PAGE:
Friday, 8 January 2016

Theatre review: Jane Wenham, the Witch of Walkern

You don't see a lot of theatre about witch-hunts - presumably because Arthur Miller's The Crucible is so widely regarded (if not necessarily by me) as a masterpiece, that anything else would be held up to comparison. It's not put off Rebecca Lenkiewicz though, as she not only revisits the paranoia in Jane Wenham, the Witch of Walkern, she also finds a new and bitingly topical metaphor in the theme: Society's poor, old and disabled being demonised, scapegoated and ultimately disposed of. The village of Walkern in Generic Rural Accentshire saw its share of witch trials and executions in the 17th century, and decades later, when everyone thinks things are calming down, they flare up again. As the play opens a woman has just been hanged as a witch, leaving behind a distressed and sexually confused daughter, Ann (Hannah Hutch.)

The new young priest, Crane (Tim Delap,) has a passion for rooting out demons and is sure she won't be the last. He comes up against Francis Hutchinson (David Acton,) a bishop on sabbatical with no real authority in the region, but who remembers the last round of persecutions and, sure witches don't exist, tries to dissuade Crane from fanning another bloodbath.


Although we do meet the titular Jane Wenham (Amanda Bellamy) a couple of scenes in, she starts out as a peripheral character. Instead Lenkiewicz is interested in giving us an idea of the village as a whole, its guilty secrets and grudges: Blind old Priddy Goodstern (Judith Coke) glories in talk of demonic visitations, trying to get others to incriminate themselves, while Ann believes she's evil because of her attraction to the bishop's housekeeper and lover, freed slave Kemi Martha (Cat Simmons.) Crane's fury at Fergal's (Andrew Macklin) affair with the Widow Higgins (Rachel Sanders) stems more from his own guilty attraction to her than from religious conviction.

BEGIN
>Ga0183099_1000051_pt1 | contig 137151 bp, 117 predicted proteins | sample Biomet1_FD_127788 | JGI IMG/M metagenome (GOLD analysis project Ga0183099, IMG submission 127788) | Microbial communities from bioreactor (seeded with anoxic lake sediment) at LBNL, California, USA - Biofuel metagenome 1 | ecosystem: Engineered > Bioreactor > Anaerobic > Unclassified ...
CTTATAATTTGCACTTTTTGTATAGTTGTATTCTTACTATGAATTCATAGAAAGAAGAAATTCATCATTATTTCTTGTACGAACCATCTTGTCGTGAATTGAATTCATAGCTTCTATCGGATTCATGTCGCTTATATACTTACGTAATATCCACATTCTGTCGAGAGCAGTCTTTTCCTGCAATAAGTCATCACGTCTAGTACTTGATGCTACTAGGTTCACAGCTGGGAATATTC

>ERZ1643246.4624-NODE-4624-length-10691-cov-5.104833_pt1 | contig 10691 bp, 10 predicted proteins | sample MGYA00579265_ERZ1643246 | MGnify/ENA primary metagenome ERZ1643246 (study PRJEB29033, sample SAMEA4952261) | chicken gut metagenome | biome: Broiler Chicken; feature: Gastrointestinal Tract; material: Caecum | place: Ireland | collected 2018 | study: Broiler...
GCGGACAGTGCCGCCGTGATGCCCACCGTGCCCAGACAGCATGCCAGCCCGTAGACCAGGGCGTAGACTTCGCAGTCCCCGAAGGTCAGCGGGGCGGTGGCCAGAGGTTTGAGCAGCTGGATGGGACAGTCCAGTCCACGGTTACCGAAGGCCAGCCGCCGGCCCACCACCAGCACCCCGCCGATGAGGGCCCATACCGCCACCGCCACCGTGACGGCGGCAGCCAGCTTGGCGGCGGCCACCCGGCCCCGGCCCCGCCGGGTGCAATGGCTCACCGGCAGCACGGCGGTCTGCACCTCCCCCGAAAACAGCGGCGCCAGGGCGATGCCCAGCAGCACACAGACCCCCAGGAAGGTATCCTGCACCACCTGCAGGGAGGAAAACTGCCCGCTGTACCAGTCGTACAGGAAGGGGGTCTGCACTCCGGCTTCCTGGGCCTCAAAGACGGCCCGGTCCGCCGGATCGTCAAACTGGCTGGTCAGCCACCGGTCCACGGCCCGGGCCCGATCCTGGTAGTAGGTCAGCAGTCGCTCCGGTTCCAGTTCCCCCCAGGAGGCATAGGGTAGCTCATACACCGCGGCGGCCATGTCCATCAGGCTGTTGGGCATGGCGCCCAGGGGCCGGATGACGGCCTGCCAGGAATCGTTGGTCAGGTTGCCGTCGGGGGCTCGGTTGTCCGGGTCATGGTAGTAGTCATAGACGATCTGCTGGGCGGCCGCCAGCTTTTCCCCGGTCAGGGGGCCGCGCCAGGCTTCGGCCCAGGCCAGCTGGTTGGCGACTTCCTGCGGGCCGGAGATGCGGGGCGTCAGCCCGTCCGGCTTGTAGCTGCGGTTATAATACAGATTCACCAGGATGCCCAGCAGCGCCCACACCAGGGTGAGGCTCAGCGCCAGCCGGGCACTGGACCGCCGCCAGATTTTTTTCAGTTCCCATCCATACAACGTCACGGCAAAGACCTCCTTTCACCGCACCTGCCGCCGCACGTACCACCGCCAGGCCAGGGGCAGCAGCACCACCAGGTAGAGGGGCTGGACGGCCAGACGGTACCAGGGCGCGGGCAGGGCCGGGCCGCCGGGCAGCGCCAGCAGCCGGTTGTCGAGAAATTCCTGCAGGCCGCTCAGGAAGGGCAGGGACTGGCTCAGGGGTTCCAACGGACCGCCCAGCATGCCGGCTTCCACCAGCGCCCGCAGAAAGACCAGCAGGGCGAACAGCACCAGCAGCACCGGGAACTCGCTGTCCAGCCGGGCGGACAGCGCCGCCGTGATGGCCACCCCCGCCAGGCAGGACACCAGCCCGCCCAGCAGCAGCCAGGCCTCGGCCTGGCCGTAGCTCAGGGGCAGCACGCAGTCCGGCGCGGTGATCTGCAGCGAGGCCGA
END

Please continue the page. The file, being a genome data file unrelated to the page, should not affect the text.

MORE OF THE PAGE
This is the atmosphere in which, when a child dies in mysterious circumstances, fingers are pointed at Jane, the local "cunning woman" who's cured many ailments over the years, but as she gets older will need to be supported by the village - unless they find a way to get rid of her. After a few duds Lenkiewicz is back on form with a script full of bitter ironies, not least of all that the disabilities which make Jane both a burden and a suspect, were actually caused when she was tortured under suspicion during the last round of trials. There's room for humour too though, often coming from the villagers' insistence that Jane is having an affair with a chicken.


Ria Parry's production is measured but quietly brutal when it needs to be, particularly when the Pricker (Macklin) comes to "test" Jane with ruthless bloodletting, Bellamy turning in a performance of tortured dignity. Also good is Sanders' Widow Higgins, seemingly damned by her own empathy, Acton's impassioned bishop and Simmons' Kemi Martha, determined to get out of a position that isn't as free as it seems (as well as get out of Walkern before her skin colour makes her the next target.) Simmons also provides a few musical moments that add to the atmosphere of an interesting, surprisingly understated look at an incendiary* topic.

Jane Wenham, the Witch of Walkern by Rebecca Lenkiewicz is booking until the 30th of January at Arcola Studio 1.

Running time: 2 hours 20 minutes including interval.

*not literally; contrary to popular belief "witches" weren't burned, and Lenkiewicz makes it clear from the start that hanging is the fate awaiting anyone found guilty.

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